of getting raped by design, that is to make money and get a foreign
passport. No doubt she did mention about democracy in Pakistan
and wants Musharraf to do more for it forgetting that to ask a
military dictator to do that is like asking a man to get pregnant.
also ended up with lot of domestic and foreign flak on his face.
His overall performance has done more damage to Pakistan's already
tarnished image than ever before. Though he issued a tongue-and-cheek
denial following his highly derogatory remarks on Mukhtaran Mai's
rape case, his subsequent performance sunk him deeper into his
own scum. What an anorchous image that he managed to create for
himself when he got provoked on a question by a member of the
weaker sex in a meeting attended by hundreds of women in New York
that had been organized to white wash his sins of omission and
outraged by a question that hit him right where his flesh is rather
sore since he sits long on pile of problems, the macho general
trying to do his best to uphold the ignominious traditions of
General "Tiger" Niazi (master of rape and genocide)
converted an event to promote his regime's so-called pro-women
policies to degenerate into a shouting match between himself and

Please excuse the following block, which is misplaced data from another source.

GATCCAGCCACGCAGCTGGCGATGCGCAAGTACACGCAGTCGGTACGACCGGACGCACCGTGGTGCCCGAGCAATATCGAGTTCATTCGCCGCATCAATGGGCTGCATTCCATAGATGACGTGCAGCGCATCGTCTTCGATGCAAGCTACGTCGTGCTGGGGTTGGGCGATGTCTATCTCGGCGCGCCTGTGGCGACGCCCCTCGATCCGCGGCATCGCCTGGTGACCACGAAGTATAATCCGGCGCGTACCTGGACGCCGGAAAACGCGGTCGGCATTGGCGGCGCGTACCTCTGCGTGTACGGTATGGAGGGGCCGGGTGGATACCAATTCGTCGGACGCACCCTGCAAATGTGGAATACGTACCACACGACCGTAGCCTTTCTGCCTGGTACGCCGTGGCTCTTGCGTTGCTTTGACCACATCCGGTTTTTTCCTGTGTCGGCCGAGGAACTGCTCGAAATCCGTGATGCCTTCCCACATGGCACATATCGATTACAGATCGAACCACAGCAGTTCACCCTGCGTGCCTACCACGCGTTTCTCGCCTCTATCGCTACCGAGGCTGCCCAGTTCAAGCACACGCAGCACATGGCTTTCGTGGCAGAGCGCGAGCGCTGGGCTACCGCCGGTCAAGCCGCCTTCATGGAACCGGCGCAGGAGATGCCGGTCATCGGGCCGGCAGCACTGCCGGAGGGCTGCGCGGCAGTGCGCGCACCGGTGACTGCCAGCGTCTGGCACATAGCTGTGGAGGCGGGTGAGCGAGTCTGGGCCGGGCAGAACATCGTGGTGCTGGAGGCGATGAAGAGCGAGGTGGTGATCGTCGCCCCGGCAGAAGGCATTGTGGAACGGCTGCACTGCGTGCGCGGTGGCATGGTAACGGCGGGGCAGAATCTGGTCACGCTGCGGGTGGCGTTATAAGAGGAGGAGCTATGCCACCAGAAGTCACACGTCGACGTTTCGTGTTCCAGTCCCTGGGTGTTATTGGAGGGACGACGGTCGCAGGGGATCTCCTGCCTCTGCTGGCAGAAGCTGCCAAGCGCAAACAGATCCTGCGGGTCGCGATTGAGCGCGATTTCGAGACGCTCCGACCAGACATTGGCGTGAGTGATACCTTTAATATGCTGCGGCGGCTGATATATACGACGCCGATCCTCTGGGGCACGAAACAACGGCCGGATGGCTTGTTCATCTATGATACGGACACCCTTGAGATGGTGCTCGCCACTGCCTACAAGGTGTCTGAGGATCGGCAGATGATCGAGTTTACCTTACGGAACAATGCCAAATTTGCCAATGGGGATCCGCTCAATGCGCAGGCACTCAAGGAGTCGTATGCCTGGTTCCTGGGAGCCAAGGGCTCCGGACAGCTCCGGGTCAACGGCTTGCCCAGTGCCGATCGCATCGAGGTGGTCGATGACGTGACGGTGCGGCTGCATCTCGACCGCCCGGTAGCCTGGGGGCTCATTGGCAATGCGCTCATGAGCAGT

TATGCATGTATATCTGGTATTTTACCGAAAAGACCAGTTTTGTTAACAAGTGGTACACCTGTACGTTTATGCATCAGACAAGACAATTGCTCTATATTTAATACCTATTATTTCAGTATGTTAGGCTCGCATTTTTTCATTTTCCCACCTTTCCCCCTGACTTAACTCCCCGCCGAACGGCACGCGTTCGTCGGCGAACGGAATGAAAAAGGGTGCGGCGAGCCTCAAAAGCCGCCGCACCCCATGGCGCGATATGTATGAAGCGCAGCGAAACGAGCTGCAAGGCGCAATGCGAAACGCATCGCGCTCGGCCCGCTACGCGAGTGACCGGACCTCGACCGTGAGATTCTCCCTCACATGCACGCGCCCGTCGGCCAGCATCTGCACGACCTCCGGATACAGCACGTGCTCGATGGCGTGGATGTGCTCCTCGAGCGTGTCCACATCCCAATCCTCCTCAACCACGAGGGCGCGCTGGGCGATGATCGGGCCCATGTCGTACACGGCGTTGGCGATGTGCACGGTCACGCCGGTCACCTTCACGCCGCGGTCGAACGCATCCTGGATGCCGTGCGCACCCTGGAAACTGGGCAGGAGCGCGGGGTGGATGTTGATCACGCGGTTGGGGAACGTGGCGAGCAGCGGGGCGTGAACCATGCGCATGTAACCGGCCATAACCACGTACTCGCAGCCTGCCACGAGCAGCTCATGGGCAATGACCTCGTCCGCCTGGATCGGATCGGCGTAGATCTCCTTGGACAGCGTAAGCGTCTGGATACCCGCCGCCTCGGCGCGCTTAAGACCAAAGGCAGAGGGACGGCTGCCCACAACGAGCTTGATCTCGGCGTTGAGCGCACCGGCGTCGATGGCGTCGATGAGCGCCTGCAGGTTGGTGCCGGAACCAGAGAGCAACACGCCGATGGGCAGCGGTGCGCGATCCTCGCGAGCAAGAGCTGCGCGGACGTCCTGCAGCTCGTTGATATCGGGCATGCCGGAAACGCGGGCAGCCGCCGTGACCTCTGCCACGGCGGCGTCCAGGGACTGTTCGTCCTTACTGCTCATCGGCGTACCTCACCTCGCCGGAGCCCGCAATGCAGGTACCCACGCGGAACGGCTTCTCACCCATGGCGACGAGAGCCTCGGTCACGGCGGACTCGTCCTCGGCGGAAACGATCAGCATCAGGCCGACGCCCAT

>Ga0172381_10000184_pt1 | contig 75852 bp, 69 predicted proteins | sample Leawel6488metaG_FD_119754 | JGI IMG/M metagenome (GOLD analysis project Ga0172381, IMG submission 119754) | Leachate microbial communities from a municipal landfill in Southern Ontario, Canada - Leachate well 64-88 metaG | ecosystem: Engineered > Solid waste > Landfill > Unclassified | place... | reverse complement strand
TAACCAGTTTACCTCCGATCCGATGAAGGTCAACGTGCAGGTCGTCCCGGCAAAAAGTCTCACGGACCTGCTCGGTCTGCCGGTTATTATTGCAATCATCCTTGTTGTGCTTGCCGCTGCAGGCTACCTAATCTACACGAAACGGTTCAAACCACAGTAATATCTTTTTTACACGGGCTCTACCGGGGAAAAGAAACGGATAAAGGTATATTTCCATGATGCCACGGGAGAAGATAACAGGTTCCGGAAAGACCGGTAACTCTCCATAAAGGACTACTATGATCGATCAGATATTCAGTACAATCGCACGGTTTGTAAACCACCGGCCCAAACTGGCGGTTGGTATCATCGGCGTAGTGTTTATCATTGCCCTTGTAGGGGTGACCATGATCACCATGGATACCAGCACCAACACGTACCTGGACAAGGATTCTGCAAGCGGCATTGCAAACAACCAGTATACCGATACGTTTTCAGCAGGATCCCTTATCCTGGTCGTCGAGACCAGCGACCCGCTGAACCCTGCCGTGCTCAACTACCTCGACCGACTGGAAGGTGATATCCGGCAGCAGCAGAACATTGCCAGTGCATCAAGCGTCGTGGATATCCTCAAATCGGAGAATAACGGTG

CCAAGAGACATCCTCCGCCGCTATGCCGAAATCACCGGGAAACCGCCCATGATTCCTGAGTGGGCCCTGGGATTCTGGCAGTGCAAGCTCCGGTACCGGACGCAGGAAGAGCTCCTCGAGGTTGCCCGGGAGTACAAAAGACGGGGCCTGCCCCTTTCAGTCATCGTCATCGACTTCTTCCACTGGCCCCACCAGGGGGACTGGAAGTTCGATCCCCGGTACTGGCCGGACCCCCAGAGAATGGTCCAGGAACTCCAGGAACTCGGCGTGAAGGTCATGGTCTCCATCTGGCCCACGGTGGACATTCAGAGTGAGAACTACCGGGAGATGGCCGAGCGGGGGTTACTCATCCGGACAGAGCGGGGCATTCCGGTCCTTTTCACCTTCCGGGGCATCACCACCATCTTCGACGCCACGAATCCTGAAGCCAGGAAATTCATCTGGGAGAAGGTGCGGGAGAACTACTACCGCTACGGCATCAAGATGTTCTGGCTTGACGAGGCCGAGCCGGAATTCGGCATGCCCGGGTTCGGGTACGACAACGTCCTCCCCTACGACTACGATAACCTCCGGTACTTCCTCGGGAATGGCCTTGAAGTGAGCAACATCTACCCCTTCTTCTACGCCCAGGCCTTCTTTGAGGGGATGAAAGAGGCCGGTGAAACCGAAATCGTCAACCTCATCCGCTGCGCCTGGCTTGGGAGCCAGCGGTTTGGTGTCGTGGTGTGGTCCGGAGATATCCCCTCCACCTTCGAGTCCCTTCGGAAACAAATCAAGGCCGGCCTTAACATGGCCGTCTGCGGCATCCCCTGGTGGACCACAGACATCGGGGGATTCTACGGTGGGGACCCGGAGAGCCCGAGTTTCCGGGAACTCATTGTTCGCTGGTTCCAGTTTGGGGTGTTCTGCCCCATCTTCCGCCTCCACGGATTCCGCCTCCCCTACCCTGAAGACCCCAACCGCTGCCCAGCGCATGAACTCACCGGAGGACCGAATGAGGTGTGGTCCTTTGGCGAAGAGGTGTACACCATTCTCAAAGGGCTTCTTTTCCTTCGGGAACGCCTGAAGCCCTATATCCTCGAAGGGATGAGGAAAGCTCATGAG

part of the invited audience. He desperately stooped so low that
he tried to convert an innocent question into an enemy war against
Pakistan. "I'm a fighter, I'll fight you. I don't give up
and if you can shout, I can shout louder" was the response
of our so-called battle-hardened commando president. Later, he
also accused the questioner of being a member of a hostile political
well his sub-human frame of mind, those who know him diagnose
that his desperation is due to the messages that he is receiving
from his Western mentors that enough is enough, that he has to
do more for democracy, to ensure that 2007 elections are freely
and transparently held with level-playing field for all political
parties and their leaders especially poet Habib Jalib's "Nehati
Larki" (Benazir Bhutto).
his disparate efforts at Geneva, that she nailed so effectively
recently by putting the record straight on baseless charges of
corruption out of political vendetta, through his NAB courts and
outright thuggery to break PPP are his last ditch measures to
force Ms Bhutto out of politics. Like his mentor General Zia who